N.T. Wright gives a wonderful treatment of how we use “evil” as an excuse to either over or under-react in certain personal and national situations. He identifies that the “use force to defend the defenseless” argument is actually a thinly veiled overreaction to evil. Check it out here – “Evil and the Justice of God”



  3. Alright, everyone is saying things I was going to say in my post and is making me seem less than original. I call on Reed to testify that I was going to entitle my post “The Myth of the Defenseless” before you shared this new information Shawn.


  4. I think often about violence in terms of physicality. I think it should be said, violence has verbal and other non-physical elements to it. In our current political climate I think this plays out rather clearly. Words denoting violent action, words conveying violent intent or communication that leads to the dehumanizing of people is just as large a part of this issue.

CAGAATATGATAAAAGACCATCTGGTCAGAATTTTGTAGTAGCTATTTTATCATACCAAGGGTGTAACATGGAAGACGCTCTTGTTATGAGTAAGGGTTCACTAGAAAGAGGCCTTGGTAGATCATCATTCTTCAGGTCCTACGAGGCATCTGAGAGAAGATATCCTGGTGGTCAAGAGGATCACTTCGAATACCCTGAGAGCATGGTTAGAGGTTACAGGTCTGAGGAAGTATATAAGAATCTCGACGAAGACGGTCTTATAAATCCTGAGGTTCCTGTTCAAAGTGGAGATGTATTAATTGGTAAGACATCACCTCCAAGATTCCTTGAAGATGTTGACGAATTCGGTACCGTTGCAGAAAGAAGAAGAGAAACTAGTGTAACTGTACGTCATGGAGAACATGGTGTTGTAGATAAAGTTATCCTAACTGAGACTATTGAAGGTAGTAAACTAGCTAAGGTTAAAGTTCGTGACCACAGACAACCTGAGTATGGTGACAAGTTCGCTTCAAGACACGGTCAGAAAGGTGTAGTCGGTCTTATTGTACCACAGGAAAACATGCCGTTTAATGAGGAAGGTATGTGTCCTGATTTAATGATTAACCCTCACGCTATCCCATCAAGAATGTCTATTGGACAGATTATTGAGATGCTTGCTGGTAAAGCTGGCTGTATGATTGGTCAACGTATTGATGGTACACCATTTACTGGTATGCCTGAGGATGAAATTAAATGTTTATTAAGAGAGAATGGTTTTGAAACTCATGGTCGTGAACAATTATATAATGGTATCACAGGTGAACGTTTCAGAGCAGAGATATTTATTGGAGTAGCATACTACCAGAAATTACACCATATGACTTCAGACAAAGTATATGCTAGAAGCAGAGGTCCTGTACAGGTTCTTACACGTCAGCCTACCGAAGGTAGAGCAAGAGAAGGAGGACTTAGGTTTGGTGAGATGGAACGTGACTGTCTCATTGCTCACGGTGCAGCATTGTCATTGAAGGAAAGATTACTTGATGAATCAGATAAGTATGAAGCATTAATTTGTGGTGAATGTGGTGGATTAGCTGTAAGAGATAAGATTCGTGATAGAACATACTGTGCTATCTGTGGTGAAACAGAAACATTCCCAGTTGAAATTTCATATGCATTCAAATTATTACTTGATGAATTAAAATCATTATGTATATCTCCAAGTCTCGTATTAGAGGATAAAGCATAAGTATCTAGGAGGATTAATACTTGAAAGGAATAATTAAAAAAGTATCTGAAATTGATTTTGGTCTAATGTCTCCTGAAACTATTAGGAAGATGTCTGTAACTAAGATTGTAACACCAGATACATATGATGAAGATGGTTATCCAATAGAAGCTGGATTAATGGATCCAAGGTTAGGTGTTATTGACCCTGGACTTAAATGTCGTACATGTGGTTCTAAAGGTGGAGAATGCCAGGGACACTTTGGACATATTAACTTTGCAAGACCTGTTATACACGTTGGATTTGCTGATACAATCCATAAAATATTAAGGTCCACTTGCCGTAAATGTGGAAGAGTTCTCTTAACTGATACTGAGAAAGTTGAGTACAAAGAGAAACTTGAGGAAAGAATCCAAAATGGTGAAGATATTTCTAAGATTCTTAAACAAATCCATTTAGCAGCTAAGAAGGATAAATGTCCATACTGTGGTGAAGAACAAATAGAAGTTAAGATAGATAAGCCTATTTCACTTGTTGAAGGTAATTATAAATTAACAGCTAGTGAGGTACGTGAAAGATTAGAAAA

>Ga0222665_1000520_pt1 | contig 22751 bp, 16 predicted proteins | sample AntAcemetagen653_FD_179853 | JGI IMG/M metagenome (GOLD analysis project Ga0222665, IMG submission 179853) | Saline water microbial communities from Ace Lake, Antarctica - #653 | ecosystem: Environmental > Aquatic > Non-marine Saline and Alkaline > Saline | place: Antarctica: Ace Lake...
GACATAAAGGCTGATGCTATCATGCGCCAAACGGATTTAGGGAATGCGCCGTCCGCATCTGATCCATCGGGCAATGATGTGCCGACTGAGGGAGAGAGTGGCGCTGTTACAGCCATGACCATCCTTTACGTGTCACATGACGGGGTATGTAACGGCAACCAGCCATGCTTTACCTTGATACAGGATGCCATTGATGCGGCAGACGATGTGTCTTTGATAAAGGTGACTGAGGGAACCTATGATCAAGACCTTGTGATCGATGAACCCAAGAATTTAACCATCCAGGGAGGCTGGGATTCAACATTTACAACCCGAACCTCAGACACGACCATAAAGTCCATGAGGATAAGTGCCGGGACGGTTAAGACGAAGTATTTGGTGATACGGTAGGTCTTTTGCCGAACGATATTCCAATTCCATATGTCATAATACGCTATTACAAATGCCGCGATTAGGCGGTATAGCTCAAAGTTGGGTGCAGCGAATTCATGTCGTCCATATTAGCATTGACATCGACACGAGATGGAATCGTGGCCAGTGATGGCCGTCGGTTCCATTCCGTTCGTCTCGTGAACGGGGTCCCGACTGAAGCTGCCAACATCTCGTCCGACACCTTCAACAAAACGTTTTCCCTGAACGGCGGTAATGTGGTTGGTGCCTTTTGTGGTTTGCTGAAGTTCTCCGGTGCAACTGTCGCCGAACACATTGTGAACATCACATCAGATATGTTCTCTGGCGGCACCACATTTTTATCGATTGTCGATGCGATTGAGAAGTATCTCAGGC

5. If this is so Dan then where does a line get drawn? What is ‘hate’ of ‘violent’ speech and what is vehement disagreement? I agree to a very small degree with what you are saying but I fear that any denouncement could be perceived of as violent from a purely subjective point of view.


  6. Actually, scratch that Dan. I was thinking of the sort of laws being proposed to curtail public speech, but we’re talking about Christian non-violence and so I agree: We should not threaten violence nor dehumanize in our speech.


  7. Nice post. Often, we frame the discussion of non-violence in terms of non-violence/violence, as though these are our two options. Here, I think MLK Jr. is helpful, when he frames this debate, instead, in terms of non-violence/non-existence. In terms of practical examples of non-violence lived out in Christianity, I think we would do well to refer to the great liberation theologians.